NCT ID: NCT03558009 Not yet recruiting - Clinical trials for Repetitive Abdominal Pain Attacks of Undetermined Etiology

Epidemiological Analysis for Hereditary Angioedema Disease

EHA
Start date: August 16, 2018
Phase:
Study type: Observational

To explore the feasibility of a new Dried Blood Spot (DBS) filtercard-based screening algorithm and thereby analyzing the prevalence of the Hereditary Angioede-ma in patients with unclear repetitive abdominal pain attacks of undetermined etiology.

NCT ID: NCT03518216 Recruiting - Anxiety Clinical Trials

Neural Mechanisms of Treatment Response to ADAPT

Start date: July 3, 2018
Phase: N/A
Study type: Interventional

Complex functional abdominal pain disorders (FAPD) with co-occurring anxiety are highly prevalent in children, can be very disabling, and are not responsive to currently available treatments. This research aims to better understand the neural mechanisms involved in a promising nonpharmacological treatment for FAPD to ultimately guide the development of more targeted treatment approaches for afflicted youth.

NCT ID: NCT03459417 Enrolling by invitation - Abdominal Pain Clinical Trials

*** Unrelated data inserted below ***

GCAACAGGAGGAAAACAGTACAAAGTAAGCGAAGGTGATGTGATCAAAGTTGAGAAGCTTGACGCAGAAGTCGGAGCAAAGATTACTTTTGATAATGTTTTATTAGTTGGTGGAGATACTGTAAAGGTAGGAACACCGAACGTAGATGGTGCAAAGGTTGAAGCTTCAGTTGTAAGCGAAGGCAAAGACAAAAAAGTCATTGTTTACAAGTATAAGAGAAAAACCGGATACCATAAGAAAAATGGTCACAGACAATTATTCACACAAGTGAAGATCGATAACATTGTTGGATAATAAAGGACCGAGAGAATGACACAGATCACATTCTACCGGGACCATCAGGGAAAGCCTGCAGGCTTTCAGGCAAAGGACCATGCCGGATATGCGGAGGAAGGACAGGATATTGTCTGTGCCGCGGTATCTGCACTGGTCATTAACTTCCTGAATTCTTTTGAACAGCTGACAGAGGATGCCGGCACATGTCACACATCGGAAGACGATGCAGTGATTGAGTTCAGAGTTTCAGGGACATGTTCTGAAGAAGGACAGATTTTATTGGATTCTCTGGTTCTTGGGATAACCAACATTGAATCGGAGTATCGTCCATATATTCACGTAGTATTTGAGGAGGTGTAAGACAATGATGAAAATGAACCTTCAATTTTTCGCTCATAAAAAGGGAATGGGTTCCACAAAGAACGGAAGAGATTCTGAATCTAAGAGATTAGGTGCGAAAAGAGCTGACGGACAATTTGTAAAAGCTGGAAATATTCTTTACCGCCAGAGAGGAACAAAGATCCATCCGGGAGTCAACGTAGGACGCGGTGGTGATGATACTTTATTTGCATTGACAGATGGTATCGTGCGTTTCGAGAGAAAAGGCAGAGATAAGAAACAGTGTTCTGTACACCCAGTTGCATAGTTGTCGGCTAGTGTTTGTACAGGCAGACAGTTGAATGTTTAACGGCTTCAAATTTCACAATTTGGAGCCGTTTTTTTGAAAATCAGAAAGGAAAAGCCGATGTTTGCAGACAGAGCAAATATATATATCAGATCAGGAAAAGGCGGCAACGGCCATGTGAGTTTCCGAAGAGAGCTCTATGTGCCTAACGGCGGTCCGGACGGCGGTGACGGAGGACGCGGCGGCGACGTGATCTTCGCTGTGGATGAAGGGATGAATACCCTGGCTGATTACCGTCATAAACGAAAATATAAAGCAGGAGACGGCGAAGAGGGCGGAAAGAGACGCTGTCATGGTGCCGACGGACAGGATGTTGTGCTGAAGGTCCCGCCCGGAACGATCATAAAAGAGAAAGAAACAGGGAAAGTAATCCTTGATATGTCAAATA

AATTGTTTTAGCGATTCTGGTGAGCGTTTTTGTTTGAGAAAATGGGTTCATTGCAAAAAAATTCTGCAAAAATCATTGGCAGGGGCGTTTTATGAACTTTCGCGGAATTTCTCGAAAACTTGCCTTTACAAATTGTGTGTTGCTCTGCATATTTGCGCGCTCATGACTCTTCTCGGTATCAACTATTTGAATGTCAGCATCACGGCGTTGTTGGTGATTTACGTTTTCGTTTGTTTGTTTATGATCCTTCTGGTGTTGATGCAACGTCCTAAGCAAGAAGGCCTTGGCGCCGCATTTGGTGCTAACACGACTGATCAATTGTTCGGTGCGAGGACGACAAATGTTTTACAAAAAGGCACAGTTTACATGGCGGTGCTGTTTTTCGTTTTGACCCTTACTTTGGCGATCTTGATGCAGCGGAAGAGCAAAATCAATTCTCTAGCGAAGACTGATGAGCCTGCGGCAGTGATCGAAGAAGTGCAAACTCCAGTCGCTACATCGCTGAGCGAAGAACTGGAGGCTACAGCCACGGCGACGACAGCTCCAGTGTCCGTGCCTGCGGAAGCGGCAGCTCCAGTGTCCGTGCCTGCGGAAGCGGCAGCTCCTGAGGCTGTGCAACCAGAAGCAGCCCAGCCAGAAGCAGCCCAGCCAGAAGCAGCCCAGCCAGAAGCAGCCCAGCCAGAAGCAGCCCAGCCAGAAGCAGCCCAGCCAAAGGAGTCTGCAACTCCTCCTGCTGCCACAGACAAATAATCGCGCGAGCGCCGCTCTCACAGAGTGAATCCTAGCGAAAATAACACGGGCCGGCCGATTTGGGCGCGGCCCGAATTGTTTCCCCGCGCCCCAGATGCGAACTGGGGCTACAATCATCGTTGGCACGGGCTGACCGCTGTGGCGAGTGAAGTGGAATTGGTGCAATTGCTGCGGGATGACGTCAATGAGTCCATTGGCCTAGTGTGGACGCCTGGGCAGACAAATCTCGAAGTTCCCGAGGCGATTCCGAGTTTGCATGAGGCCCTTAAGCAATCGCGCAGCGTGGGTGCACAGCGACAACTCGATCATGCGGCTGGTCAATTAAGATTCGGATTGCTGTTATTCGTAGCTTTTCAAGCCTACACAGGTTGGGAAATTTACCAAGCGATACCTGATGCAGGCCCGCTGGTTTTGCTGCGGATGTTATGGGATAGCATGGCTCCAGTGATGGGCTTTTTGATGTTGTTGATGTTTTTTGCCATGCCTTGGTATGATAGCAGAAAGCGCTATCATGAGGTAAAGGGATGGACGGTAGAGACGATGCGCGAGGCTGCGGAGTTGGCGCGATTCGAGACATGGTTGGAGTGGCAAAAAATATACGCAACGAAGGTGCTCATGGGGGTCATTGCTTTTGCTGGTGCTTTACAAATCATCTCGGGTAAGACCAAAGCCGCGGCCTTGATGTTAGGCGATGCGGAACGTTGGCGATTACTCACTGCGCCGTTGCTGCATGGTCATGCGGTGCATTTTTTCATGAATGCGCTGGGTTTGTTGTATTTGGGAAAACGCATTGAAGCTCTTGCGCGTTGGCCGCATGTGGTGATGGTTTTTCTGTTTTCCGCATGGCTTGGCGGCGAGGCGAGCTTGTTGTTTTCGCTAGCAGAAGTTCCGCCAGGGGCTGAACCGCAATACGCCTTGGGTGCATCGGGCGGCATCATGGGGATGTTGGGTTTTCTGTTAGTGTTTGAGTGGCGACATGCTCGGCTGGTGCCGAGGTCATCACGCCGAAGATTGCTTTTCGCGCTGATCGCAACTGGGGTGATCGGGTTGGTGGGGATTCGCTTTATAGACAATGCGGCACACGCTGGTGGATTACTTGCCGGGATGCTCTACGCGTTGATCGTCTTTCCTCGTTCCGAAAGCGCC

Safety and Efficacy of Intrathecally Administered Magnesium Sulfate

Start date: January 1, 2018
Phase: Phase 3
Study type: Interventional

Magnesium sulfate safety profile has been documented by histopathological analysis in experimental studies. magnesium sulfate added to local anesthetics decrease postoperative opioid requirements.

NCT ID: NCT03456024 Active, not recruiting - Quality of Life Clinical Trials

Gastric Sleeve and Abdominal Pain

Start date: November 1, 2015
Phase: N/A
Study type: Observational

Exploration of abdominal pain post sleeve gastrectomy in morbid obese patients

NCT ID: NCT03455998 Active, not recruiting - Abdominal Pain Clinical Trials